I also teach my daughters to not be afraid to SAY no. We actually, verbally, practice. When they were younger, we’d practice shouting “no” in public spaces just so they were used to loudly saying that word in an uncomfortable, awkward situations.  I teach the girls to say NO and YES. And I teach my son to wait for YES (and, obviously, we discuss his freedom in saying NO and stopping the progression at ay time as well).  I explain to both that sometimes in these overwhelming situations that girls and women can freeze up - hence not hearing “no” does not equal consent  

I won’t elaborate on this particular discussion except this was far beyond mere over-the-clothes contact. She was violated physically. I’m not saying he’s a monster. I’m saying that today, she is miserable, confused, and hurting and HE is saying it’s no big deal. That’s a big problem. 

Edited by easypeasy
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Him saying it’s no big deal is a big problem.  The OP is gone, but I thought no one had confronted him with the fact that Girl is upset; that he still doesn’t have any feedback and is unaware of how unhappy she is with him.  If he’s now received feedback that she’s upset and still doesn’t think it’s a problem, then that changes things and makes me wonder if he knew she wasn’t happy during and progressed anyway.  That edges this situation closer and closer to assault.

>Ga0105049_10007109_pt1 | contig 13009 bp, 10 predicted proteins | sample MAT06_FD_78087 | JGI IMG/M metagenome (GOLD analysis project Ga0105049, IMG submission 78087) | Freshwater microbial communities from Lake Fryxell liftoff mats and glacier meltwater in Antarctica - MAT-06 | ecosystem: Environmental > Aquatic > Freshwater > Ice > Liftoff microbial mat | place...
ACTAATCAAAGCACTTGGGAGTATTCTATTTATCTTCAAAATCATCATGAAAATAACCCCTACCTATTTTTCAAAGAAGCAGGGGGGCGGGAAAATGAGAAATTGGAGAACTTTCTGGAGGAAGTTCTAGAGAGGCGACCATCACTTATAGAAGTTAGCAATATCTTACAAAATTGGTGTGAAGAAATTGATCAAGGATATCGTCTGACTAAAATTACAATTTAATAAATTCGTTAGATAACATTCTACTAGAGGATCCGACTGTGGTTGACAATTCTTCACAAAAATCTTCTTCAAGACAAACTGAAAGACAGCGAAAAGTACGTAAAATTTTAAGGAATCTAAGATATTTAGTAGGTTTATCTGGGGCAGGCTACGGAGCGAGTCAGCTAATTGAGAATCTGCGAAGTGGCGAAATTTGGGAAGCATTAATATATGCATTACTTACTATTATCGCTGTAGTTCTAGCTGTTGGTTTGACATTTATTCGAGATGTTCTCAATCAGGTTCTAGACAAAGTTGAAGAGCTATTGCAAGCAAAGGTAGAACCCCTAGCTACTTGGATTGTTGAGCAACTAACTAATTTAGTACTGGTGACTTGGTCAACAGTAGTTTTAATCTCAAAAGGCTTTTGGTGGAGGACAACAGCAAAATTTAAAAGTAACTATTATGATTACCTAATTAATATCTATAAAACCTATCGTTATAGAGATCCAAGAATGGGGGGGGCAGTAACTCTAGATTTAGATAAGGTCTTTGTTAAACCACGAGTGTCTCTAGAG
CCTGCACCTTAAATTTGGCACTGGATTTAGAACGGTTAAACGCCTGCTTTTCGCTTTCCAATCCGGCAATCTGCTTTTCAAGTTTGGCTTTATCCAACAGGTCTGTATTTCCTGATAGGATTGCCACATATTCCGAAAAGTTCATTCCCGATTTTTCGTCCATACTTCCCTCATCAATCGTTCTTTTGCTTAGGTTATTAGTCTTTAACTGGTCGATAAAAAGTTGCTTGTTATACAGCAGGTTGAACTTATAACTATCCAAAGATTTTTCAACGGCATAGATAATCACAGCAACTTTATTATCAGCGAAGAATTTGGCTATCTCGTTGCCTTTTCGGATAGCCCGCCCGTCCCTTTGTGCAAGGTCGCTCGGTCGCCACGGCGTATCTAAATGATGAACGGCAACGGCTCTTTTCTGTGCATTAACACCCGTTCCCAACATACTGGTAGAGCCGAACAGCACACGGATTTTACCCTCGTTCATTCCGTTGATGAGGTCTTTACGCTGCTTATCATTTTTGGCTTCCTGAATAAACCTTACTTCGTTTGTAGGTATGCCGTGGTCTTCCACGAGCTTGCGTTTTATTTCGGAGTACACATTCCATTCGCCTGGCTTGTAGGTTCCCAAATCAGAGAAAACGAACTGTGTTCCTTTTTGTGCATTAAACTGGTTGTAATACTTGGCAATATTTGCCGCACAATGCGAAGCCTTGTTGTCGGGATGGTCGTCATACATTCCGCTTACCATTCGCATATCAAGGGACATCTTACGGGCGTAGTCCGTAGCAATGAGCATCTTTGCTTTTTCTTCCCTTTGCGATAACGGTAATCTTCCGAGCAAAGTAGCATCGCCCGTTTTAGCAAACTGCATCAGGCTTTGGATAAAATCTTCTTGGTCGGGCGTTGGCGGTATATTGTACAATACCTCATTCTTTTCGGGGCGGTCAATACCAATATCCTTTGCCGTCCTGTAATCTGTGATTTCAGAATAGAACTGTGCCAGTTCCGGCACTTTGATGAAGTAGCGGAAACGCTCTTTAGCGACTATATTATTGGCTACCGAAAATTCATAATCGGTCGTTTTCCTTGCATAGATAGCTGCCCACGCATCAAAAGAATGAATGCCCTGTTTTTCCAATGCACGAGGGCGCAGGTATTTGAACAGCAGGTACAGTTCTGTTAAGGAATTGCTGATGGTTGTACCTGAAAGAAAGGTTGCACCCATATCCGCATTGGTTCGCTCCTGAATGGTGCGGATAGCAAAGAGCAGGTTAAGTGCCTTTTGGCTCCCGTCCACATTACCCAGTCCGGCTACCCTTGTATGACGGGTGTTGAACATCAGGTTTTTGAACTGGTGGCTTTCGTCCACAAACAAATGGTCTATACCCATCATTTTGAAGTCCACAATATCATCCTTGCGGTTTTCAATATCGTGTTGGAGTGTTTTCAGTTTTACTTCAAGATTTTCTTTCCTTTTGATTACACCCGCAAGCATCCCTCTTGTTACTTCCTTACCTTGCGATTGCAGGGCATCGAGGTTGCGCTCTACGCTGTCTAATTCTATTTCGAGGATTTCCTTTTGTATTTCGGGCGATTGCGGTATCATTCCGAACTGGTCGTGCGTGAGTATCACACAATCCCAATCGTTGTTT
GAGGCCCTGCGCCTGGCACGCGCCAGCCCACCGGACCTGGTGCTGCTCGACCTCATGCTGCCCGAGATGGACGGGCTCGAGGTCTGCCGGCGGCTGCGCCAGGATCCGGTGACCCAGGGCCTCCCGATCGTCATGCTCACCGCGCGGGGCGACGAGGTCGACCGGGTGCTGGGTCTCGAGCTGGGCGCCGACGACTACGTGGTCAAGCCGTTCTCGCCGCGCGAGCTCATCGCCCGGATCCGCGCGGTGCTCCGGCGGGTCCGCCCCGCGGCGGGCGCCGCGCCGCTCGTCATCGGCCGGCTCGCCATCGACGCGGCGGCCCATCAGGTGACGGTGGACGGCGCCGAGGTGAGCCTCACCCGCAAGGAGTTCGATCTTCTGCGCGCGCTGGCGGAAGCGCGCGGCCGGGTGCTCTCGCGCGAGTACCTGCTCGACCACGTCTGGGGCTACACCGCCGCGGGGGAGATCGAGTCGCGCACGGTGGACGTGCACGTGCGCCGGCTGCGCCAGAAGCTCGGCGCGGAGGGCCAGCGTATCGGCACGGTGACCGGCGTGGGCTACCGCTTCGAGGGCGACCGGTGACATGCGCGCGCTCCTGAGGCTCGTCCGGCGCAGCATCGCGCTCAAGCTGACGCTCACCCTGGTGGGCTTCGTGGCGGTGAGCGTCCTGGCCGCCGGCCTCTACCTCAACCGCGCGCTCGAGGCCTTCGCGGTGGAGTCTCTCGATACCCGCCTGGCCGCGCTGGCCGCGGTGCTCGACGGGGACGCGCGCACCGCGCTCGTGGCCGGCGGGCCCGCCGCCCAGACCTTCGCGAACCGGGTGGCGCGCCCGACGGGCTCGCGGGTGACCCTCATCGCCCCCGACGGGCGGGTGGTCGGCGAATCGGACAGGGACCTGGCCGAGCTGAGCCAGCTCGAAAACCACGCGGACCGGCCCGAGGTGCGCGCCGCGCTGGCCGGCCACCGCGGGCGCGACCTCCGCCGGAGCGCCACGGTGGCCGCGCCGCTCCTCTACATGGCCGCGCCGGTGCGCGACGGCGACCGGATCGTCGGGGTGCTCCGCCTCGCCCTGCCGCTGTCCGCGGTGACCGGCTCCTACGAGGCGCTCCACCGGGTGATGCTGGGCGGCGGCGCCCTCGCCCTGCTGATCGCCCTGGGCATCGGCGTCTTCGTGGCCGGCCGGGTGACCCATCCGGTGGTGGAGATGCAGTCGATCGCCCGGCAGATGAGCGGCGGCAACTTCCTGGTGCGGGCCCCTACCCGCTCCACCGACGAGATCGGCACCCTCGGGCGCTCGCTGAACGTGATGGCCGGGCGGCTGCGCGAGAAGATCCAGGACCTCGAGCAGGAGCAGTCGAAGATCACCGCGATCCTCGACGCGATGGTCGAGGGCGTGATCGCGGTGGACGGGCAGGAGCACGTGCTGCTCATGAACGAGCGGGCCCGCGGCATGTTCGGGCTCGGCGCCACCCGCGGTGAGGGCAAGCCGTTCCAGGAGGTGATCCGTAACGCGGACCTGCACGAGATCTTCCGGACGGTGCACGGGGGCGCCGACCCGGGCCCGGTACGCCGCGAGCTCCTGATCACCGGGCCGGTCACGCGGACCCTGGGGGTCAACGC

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13 minutes ago, Garga said:

Him saying it’s no big deal is a big problem.  The OP is gone, but I thought no one had confronted him with the fact that Girl is upset; that he still doesn’t have any feedback and is unaware of how unhappy she is with him.  If he’s now received feedback that she’s upset and still doesn’t think it’s a problem, then that changes things and makes me wonder if he knew she wasn’t happy during and progressed anyway.  That edges this situation closer and closer to assault.  

Yeah, that wasn’t my understanding either.  I thought OP said nobody talked with or confronted him yet.  That would change the assessment.